Teaching Calculus with a Game

Gaining an intuitive understanding about mathematical functions and how their shape is affected by parameters in these functions proves to be a tricky subject to learn. Dr. Brett Smith and Dr. Jim Rolf at Yale University’s Department of Mathematics approached us to create a prototype of their idea for incoming undergraduate students to reinforce basic knowledge of calculus in a class setting.

Bernard and Brett presenting Cartes at the Math Club at Wesleyan University

Cartes is an artillery-style game, in which two people battle each other using function graphs. Remember the classic board game, Battleship? Think of that concept, but players must graph functions to eliminate the opponent on a gridded playing field adhering to Cartesian coordinate space.

In the beginning of the game, players take turns placing traps on the grid, in a color specific to that player (player one is red, player two is blue). Next, players take turns shooting functions through the grid, eliminating traps. Traps are destroyed when they are hit with by a function, which players can craft from a deck of cards and then deploy on the grid.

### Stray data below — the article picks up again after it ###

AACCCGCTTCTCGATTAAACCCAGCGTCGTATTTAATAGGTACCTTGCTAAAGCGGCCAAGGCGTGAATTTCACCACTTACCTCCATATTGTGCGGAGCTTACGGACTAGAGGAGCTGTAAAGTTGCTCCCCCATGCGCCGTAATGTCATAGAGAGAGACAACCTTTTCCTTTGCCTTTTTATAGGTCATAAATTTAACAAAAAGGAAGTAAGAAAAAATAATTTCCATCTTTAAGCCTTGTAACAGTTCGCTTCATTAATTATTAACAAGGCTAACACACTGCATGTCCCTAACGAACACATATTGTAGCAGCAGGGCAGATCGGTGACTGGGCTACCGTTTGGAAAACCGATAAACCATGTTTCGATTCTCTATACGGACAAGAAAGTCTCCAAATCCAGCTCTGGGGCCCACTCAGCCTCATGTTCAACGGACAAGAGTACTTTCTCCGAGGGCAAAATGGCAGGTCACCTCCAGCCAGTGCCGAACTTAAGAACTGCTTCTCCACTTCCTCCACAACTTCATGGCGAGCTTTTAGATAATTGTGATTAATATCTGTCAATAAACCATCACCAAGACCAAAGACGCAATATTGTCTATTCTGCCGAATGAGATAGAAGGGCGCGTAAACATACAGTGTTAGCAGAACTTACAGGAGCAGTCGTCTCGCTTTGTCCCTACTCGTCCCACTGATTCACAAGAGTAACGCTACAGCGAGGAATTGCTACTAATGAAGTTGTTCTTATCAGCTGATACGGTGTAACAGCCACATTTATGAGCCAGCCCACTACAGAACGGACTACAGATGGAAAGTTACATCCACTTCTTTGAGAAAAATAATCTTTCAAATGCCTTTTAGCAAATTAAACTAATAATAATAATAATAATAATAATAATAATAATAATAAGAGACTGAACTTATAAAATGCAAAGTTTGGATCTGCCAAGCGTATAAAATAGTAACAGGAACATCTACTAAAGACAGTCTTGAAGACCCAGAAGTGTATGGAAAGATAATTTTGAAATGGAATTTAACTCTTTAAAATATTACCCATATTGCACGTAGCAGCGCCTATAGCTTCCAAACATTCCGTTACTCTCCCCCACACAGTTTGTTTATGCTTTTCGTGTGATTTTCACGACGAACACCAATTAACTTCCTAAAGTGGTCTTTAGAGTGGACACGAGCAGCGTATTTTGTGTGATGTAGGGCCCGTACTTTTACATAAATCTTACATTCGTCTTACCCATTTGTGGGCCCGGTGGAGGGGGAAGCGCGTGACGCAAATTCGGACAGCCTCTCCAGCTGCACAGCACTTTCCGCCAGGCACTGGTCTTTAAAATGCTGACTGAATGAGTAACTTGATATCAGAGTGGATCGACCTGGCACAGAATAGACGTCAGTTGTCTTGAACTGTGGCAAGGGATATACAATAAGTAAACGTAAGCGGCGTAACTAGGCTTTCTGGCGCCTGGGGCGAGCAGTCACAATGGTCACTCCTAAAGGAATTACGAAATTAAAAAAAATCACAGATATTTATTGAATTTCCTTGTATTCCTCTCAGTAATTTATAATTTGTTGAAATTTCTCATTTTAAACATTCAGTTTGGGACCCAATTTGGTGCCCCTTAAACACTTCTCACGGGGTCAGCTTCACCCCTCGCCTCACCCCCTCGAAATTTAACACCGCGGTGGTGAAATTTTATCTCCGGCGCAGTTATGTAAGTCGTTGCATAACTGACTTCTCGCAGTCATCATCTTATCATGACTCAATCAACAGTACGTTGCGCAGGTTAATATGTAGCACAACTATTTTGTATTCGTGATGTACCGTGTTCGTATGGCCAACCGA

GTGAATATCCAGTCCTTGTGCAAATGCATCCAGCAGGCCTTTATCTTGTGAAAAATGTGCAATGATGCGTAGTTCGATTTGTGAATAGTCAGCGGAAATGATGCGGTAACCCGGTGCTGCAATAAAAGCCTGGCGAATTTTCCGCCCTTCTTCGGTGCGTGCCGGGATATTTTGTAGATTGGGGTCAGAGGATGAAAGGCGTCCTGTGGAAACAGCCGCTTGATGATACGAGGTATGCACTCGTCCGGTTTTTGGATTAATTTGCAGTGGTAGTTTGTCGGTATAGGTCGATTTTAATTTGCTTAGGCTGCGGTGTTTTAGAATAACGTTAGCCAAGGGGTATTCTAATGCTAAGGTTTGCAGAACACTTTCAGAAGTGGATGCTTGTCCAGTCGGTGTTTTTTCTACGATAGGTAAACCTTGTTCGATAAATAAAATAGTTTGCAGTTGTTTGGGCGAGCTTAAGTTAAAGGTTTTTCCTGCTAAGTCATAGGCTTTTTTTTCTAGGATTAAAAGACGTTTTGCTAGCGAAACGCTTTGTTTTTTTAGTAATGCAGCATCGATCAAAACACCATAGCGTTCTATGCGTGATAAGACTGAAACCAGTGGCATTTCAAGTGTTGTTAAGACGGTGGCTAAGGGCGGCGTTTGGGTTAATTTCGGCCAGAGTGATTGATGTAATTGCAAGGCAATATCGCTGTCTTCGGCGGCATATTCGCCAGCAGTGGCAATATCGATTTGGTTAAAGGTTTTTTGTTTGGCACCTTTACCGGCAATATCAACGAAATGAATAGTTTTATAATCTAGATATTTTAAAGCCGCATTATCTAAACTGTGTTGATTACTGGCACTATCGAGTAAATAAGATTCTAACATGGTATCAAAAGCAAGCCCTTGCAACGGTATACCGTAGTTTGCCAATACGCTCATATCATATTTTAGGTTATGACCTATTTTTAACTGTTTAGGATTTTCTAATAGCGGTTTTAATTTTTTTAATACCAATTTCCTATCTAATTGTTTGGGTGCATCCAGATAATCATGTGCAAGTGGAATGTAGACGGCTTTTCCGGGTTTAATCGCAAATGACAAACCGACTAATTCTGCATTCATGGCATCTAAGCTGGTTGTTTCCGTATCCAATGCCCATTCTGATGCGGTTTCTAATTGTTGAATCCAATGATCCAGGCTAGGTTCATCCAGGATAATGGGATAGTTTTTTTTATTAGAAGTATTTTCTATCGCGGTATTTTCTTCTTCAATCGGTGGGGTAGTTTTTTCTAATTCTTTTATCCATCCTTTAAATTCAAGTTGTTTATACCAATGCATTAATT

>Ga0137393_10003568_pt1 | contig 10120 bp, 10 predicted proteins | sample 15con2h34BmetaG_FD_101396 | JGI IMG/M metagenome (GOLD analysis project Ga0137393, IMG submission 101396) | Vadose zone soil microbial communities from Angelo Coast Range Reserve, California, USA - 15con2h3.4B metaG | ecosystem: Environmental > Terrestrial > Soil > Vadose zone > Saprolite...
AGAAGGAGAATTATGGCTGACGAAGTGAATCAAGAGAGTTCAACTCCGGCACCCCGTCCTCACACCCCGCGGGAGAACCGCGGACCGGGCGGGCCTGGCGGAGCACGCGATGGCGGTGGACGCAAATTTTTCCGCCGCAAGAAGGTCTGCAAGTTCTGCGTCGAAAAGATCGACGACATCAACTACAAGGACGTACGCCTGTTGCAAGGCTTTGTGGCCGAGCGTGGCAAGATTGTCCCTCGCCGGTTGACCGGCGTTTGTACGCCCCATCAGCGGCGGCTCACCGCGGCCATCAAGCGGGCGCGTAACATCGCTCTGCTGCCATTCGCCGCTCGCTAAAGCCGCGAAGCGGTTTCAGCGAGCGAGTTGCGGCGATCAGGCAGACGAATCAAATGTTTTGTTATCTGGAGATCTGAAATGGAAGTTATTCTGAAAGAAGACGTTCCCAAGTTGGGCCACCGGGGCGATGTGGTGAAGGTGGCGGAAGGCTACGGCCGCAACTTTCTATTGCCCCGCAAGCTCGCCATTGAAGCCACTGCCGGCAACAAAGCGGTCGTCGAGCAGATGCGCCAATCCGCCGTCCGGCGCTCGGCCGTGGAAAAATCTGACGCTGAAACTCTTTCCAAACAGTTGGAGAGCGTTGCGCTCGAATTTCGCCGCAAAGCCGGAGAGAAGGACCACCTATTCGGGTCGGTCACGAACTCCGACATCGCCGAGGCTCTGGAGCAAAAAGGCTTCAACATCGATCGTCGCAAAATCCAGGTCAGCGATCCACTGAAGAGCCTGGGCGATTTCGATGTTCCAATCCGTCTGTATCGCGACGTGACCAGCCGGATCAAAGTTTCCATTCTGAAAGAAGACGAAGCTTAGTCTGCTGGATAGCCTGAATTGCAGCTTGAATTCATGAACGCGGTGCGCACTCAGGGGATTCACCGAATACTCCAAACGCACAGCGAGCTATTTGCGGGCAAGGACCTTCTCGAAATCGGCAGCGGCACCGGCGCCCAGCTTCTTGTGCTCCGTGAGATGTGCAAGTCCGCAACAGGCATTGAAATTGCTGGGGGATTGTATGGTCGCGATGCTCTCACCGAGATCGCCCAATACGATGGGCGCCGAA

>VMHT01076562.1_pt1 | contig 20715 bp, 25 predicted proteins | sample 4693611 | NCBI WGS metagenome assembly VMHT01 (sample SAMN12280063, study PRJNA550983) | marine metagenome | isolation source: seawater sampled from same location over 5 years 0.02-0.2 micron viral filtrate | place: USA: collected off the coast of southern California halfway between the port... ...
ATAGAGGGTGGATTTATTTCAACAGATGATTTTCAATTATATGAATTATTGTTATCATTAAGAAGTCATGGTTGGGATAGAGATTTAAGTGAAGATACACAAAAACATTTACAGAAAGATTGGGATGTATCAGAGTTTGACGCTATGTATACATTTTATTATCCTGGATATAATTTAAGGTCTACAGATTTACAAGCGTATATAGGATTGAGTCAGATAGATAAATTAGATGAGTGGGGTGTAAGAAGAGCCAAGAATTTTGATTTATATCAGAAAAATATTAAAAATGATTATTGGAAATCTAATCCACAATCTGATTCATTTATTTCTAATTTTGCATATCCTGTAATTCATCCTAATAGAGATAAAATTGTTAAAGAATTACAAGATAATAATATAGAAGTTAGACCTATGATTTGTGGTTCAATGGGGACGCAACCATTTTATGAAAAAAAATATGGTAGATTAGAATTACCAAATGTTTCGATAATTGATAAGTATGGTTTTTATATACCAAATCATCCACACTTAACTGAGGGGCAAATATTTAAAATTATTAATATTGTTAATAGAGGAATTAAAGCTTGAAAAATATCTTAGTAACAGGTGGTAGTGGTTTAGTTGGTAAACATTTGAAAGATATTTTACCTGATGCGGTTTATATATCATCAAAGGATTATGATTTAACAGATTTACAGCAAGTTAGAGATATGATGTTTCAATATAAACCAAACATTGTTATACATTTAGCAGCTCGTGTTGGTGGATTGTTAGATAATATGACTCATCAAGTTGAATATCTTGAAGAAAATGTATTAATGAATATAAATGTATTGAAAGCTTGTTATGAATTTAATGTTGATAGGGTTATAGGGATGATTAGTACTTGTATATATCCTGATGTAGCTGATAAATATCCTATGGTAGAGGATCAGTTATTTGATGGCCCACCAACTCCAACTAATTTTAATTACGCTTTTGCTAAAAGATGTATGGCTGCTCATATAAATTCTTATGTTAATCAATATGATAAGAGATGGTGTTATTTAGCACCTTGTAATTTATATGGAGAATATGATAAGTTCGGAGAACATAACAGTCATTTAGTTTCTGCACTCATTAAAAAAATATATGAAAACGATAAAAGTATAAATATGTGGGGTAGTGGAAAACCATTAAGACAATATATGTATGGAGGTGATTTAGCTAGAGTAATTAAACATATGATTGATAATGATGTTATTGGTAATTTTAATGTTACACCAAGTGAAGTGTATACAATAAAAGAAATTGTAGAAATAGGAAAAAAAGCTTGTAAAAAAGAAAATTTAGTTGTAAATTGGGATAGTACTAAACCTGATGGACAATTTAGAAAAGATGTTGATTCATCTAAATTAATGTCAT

By substituting 1+a into sin(x), and adjusting the value of ‘a‘ with a slider on a card, the wave in this example could be aligned to take out three of the red player’s “traps”.

The game concludes when one, or both players lose all of their traps, or one of the players runs out of time on the clock, similar to chess rules.

Check out the video below to see the gameplay in action:

Dr. Brett Smith giving us a quick overview on the gameplay of Cartes

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